Then there's the NavigationCache, which gives you options for how page state is persisted in your application. For this demonstration, I will use Visual Studio and a project called UsingNavigationFramework. I'd like to start by showing you my user controls and pages I'm going to be loading dynamically into the application. I have a folder called UserControls, which contains a number of standard Silverlight user controls. Here's an example of the BlueUserControl. It's a simple user control with a title and two radio buttons. There're also an error page and two other colored user controls: the Gold control and the PurpleUseControl.

In the Pages folder, I also have three pages. I have a GreenPage and a ForwardBackPage and a ShowQueryStringPage. I'm going to load those into a frame that lives on MainPage.xaml. Here's the frame. It's on the right side of the screen. On the left side of the screen, I have a Stackpanel with a number of hyperlink controls. I'm going to be clicking on the hyperlink and loading the content into the frame. The name of my frame is frame1. I'm going to start by showing you this first hyperlink. This Hyperlinkbutton has a click event procedure, and in my code behind--press F7 to look at my code behind-- when the user clicks on that hyperlink, I'm instantiating an instance of the user control and then assigning that to the content of the frame.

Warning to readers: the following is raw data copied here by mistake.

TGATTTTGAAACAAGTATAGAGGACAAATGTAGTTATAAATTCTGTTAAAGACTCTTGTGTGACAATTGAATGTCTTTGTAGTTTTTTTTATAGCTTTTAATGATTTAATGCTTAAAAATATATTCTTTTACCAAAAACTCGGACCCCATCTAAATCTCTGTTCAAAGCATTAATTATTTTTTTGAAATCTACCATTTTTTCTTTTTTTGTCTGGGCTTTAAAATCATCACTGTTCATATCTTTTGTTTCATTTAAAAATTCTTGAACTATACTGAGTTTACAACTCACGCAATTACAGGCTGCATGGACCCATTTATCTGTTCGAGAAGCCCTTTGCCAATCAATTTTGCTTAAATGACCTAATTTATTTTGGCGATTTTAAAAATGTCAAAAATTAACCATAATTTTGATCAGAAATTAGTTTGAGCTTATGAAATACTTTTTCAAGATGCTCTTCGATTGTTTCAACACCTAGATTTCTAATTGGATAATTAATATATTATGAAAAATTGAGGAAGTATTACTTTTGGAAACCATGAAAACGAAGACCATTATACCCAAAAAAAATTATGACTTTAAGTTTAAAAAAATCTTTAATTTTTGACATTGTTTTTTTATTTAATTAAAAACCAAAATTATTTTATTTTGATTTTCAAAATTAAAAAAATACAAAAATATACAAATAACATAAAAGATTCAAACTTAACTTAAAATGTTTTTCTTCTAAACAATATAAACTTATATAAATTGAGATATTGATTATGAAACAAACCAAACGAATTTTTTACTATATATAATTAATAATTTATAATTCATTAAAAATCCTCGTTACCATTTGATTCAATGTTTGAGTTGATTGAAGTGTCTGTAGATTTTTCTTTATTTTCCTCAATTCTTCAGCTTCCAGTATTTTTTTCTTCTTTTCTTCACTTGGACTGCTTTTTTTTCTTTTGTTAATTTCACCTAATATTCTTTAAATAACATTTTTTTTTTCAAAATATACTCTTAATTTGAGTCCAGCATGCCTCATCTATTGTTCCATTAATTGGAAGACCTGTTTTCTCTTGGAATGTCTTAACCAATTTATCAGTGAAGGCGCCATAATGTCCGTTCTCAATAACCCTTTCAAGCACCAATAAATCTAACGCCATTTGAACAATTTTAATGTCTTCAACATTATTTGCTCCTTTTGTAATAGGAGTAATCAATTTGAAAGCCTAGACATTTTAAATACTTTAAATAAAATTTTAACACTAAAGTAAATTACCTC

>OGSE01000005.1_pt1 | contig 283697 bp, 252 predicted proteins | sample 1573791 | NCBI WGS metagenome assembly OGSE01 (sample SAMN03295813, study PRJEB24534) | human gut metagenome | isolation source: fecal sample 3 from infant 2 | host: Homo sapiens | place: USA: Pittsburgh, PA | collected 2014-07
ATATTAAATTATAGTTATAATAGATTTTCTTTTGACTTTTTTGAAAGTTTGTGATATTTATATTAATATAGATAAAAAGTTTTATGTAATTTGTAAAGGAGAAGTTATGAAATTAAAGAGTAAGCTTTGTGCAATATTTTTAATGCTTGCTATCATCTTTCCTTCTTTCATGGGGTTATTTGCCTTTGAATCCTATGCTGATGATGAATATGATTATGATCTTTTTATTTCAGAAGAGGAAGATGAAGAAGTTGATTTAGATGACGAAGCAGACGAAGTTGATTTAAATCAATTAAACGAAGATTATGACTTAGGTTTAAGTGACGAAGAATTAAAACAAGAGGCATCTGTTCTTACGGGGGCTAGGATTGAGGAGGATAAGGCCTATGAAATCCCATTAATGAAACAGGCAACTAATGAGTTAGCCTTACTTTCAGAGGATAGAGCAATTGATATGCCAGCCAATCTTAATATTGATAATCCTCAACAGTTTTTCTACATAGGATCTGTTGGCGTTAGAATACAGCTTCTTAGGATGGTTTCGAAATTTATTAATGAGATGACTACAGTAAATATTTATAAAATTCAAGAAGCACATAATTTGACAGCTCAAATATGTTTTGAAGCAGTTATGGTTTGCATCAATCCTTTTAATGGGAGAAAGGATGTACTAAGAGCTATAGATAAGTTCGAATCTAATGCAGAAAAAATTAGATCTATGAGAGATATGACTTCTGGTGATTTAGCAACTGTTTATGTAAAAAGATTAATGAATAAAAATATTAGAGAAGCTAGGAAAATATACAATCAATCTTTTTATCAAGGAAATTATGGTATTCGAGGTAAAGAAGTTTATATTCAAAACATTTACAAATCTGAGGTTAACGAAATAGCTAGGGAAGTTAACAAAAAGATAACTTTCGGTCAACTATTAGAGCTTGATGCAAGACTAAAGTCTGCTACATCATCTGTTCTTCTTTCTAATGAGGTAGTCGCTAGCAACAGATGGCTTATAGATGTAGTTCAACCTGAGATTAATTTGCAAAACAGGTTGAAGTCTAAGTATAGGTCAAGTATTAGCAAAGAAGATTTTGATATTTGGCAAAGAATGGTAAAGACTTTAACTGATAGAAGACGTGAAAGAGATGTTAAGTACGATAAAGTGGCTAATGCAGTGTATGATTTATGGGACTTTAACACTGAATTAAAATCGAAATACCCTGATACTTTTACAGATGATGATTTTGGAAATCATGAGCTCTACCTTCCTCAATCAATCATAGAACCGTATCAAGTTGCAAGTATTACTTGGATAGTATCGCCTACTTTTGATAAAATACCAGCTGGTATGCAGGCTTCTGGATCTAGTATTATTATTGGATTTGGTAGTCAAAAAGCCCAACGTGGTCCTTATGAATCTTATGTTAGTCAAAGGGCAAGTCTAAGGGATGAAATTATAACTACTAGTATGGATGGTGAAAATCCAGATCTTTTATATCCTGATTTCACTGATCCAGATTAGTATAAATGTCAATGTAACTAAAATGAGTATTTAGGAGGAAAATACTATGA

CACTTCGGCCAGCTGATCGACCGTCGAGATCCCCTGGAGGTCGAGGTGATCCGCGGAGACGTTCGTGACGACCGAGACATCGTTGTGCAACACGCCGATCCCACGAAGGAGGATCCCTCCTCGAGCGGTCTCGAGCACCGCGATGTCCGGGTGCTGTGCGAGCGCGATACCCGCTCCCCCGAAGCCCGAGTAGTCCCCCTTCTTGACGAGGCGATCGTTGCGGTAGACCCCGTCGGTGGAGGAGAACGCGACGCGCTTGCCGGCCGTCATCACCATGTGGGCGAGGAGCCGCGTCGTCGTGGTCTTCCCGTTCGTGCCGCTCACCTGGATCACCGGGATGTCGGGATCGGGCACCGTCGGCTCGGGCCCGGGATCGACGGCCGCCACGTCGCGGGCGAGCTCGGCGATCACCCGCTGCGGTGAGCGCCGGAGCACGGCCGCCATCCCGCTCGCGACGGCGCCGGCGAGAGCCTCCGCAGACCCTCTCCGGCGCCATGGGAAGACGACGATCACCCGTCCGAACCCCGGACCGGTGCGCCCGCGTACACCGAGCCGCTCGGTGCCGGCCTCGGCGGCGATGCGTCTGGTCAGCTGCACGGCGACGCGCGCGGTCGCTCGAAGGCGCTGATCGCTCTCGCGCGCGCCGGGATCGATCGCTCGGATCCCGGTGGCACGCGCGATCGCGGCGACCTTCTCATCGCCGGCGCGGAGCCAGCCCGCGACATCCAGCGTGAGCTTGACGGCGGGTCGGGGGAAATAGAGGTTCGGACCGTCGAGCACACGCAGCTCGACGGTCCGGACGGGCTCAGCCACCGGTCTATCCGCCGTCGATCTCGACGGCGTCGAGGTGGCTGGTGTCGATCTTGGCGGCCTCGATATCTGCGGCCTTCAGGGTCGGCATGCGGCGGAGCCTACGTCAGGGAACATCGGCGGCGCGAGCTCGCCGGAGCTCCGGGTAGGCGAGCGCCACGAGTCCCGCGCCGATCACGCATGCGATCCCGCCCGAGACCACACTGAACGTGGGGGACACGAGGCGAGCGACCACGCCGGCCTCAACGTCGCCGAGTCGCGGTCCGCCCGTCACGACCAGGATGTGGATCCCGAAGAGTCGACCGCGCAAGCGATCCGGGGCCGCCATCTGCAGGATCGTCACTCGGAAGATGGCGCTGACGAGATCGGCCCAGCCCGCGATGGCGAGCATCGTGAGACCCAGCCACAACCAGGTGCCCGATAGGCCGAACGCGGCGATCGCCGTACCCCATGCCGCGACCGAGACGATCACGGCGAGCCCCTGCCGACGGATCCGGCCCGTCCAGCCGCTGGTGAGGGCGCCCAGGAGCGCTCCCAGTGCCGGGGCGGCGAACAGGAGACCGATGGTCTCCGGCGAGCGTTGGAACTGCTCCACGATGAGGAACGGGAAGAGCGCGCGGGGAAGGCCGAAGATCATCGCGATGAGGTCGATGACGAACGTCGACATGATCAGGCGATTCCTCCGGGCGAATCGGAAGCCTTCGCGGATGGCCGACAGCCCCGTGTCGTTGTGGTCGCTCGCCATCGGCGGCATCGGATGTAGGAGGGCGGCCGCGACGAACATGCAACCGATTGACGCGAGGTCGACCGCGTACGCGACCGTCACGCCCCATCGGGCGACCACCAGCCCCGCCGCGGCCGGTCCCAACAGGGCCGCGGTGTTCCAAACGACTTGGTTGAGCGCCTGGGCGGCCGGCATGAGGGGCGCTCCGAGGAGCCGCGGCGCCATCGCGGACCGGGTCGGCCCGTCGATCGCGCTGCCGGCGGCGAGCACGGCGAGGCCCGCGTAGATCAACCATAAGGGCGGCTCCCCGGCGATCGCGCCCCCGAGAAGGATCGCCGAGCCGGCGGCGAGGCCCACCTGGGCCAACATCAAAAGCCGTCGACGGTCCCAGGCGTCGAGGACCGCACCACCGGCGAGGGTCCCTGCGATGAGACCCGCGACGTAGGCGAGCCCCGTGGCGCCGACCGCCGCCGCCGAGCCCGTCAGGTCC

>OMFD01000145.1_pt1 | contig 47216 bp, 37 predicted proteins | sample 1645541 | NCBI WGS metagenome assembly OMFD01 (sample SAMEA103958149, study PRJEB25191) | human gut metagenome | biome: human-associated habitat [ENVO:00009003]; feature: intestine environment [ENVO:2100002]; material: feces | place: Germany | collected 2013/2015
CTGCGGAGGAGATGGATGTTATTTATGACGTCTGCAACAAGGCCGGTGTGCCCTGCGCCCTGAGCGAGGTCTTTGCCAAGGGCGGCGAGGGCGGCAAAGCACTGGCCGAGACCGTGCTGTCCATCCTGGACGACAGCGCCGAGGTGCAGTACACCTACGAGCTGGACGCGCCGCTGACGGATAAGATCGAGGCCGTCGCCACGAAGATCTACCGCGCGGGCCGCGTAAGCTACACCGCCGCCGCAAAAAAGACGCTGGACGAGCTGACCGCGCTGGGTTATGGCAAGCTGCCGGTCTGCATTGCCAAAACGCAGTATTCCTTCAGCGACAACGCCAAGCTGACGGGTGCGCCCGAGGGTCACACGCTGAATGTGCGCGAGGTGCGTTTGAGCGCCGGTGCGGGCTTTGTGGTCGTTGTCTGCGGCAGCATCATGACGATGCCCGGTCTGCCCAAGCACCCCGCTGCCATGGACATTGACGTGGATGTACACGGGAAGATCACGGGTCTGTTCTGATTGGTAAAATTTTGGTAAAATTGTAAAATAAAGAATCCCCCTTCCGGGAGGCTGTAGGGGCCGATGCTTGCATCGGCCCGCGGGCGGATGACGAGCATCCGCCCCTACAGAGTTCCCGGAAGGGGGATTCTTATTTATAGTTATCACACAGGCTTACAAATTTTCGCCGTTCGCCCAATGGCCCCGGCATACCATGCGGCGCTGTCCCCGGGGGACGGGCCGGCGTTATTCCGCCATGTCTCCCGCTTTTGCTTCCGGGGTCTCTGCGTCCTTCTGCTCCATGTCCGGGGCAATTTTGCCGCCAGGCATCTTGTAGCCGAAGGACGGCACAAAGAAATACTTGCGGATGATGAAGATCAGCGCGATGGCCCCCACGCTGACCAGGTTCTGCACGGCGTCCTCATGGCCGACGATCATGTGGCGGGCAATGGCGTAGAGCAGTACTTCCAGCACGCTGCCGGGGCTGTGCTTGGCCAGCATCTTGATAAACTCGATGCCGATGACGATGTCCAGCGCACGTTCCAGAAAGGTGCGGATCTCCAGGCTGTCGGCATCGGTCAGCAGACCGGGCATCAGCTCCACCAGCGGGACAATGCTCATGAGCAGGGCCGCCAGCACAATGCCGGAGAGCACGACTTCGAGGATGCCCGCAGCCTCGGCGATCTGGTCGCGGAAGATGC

Notice I will not get any navigation benefits by doing this, but this just shows it's the standard content control. On the next hyperlink, instead of using a click event, I'm using the NavigateUri. So, notice here I'm using an internal navigation location, which is going to my BlueUserControl.xaml, the same one I'm loading with the Click button up here. And then the key part here is use the TargetName and then the name of the frame. If you don't provide this, it's going to attempt to load this in the browser window instead of internally, inside Silverlight.

Let's see what this looks like. I'll press F5 to run the application. I'm running inside a Companion ASP.NET web site. When I click on this first hyperlink, it loads the Blue UserControl. Now, the key thing here is it's loaded, but I'm not getting the navigation benefits. If you look at the upper left-hand corner of the browser, you'll notice that the back and the forward buttons are not lit. If I choose the second hyperlink, however, the user interface over here looks exactly the same, but now if you can look at the browser, I now have the back button. Now, if I click on the back button right now there's nothing in the navigation history to go back to, so I'm showing an error page.